US Role In Occupy Central Exposed
Note: This article documents a US role in helping to build and direct the Occupy Central protests in Hong Kong. The US has become increasingly sophisticated in helping to build “democracy” movements in countries where the US is in conflict. Through groups like the National Endowment for Democracy, the National Republican Institute and the National Democratic Institute the US funnels money help create social movements that serve US interests. The protests in Hong Kong had many of the hallmarks of the types of protests the US helps to create and manage in other countries. No doubt there are many in Hong Kong who want democracy, but the US involvement confuses who Occupy Central represents. The exposure of the US role comes at a critical time in the Hong Kong revolt as the chief executive has made a Mubarak-like speech refusing to resign, the protesters have amassed outside government buildings and the police have threatened action if the protests escalate. No doubt, if these documents become widely known it will undermine the movement as people do not like the US meddling in their internal affairs.
Documents Show US Openly Approves Hong Kong Chaos It Created
There is more to the September 2014 demonstrations in Hong Kong than western media reports of “popular protests for democracy”.
The “Occupy Central” protests in Hong Kong continue on – destabilizing the small southern Chinese island famous as an international hub for corporate-financier interests, and before that, the colonial ambitions of the British Empire. Those interests have been conspiring for years to peel the island away from Beijing after it was begrudgingly returned to China in the late 1990’s, and use it as a springboard to further destabilize mainland China. 
Behind the so-called “Occupy Central” protests, which masquerade as a “pro-democracy” movement seeking “universal suffrage” and “full democracy,” is a deep and insidious network of foreign financial, political, and media support. Prominent among them is the US State Department and its National Endowment for Democracy (NED) as well as NED’s subsidiary, the National Democratic Institute (NDI).
Now, the US has taken a much more overt stance in supporting the chaos their own manipulative networks have prepared and are now orchestrating. The White House has now officially backed “Occupy Central.” Reuters in its article, “White House Shows Support For Aspirations Of Hong Kong People,” would claim:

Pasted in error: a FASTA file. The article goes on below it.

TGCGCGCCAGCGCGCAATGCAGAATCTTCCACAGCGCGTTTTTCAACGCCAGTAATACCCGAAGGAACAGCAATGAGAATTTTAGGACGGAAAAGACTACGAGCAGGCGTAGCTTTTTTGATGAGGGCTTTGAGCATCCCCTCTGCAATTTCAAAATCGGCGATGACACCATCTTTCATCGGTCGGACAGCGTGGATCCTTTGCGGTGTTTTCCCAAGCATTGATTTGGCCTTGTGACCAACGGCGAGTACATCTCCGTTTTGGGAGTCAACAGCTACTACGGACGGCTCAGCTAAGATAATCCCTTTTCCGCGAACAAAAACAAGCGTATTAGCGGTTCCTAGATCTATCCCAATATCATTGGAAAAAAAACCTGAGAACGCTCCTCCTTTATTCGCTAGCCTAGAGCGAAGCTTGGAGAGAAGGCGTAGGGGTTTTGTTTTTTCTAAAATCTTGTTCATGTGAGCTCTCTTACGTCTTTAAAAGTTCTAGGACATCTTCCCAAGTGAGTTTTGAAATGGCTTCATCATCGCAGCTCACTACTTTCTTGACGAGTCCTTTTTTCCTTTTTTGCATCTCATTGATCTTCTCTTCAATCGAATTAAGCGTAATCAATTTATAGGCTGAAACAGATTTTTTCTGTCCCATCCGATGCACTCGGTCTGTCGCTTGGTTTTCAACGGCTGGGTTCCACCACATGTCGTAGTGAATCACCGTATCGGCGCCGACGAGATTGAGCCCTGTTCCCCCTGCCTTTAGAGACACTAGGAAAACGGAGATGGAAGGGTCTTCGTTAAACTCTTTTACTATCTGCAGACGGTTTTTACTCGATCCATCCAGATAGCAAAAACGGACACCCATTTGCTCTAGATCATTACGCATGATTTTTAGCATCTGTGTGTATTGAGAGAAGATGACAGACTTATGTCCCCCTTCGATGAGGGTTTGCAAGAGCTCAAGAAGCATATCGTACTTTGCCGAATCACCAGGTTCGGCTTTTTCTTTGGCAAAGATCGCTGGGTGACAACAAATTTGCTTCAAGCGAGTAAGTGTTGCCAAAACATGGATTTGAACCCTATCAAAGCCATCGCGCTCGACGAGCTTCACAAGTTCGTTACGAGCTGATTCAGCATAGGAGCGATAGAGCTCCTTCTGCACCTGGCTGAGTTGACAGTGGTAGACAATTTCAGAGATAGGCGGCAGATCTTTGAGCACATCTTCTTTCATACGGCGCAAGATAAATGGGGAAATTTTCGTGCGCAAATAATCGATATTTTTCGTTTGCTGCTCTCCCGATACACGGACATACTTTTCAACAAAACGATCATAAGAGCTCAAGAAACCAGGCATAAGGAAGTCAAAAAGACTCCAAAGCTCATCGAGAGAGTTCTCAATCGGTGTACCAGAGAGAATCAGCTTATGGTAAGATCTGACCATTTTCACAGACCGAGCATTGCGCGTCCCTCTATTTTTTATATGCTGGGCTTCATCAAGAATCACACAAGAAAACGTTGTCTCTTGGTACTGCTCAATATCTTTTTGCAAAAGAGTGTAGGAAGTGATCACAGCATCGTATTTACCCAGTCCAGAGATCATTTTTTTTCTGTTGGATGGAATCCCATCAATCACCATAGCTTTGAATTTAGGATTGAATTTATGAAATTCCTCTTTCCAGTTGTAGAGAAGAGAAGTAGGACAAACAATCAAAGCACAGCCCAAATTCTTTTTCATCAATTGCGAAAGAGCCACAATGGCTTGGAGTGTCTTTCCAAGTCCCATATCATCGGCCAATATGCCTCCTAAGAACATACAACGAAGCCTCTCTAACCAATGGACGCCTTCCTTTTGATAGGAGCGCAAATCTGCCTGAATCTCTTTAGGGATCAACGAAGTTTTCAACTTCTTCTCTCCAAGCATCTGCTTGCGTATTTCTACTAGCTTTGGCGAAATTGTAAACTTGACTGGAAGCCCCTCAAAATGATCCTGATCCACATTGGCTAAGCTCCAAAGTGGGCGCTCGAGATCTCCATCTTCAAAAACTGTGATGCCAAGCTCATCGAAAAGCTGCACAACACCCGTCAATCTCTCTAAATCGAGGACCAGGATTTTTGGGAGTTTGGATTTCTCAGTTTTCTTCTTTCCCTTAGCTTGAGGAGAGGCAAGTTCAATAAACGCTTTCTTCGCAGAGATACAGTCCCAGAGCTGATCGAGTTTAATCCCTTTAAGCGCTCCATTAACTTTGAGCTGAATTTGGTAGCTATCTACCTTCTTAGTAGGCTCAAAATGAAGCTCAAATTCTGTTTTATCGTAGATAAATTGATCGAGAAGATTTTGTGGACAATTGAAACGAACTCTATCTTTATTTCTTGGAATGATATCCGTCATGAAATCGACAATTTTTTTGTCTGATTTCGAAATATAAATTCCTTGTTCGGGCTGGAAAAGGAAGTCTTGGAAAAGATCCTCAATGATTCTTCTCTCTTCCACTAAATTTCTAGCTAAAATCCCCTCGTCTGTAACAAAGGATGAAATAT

The White House is watching democracy protests in Hong Kong closely and supports the “aspirations of the Hong Kong people, “White House spokesman Josh Earnest said on Monday.”
The United States supports universal suffrage in Hong Kong in accordance with the Basic Law and we support the aspirations of the Hong Kong people,” said Earnest, who also urged restraint on both sides. 
US State Department Has Built Up and Directs “Occupy Central”
The Basic Law put in place a framework of governance, whereby special interest groups, or “functional constituencies,” maintain half of the seats in the Legislative Council (LegCo). At present, Hong Kong’s chief executive is also chosen by an undemocratically selected committee. According to the language of the Basic Law, however, “universal suffrage” is the “ultimate aim.” While “universal suffrage” remains undefined in the law, Hong Kong citizens have interpreted it to mean genuine democracy. 
To push this agenda – which essentially is to prevent Beijing from vetting candidates running for office in Hong Kong, thus opening the door to politicians openly backed, funded, and directed by the US State Department – NDI lists an array of ongoing meddling it is carrying out on the island. It states:
Since 1997, NDI has conducted a series of missions to Hong Kong to consider the development of Hong Kong’s “post-reversion” election framework, the status of autonomy, rule of law and civil liberties under Chinese sovereignty, and the prospects for, and challenges to democratization.
It also claims:
In 2005, NDI initiated a six-month young political leaders program focused on training a group of rising party and political group members in political communications skills.
NDI has also worked to bring political parties, government leaders and civil society actors together in public forums to discuss political party development, the role of parties in Hong Kong and political reform. In 2012, for example, a conference by Hong Kong think tank SynergyNet supported by NDI featured panelists from parties across the ideological spectrum and explored how adopting a system of coalition government might lead to a more responsive legislative process.
NDI also admits it has created, funded, and backed other organizations operating in Hong Kong toward achieving the US State Department’s goals of subverting Beijing’s control over the island:
In 2007, the Institute launched a women’s political participation program that worked with the Women’s Political Participation Network (WPPN) and the Hong Kong Federation of Women’s Centres (HKFWC) to enhance women’s participation in policy-making, encourage increased participation in politics and ensure that women’s issues are taken into account in the policy-making process.
And on a separate page, NDI describes programs it is conducting with the University of Hong Kong to achieve its agenda: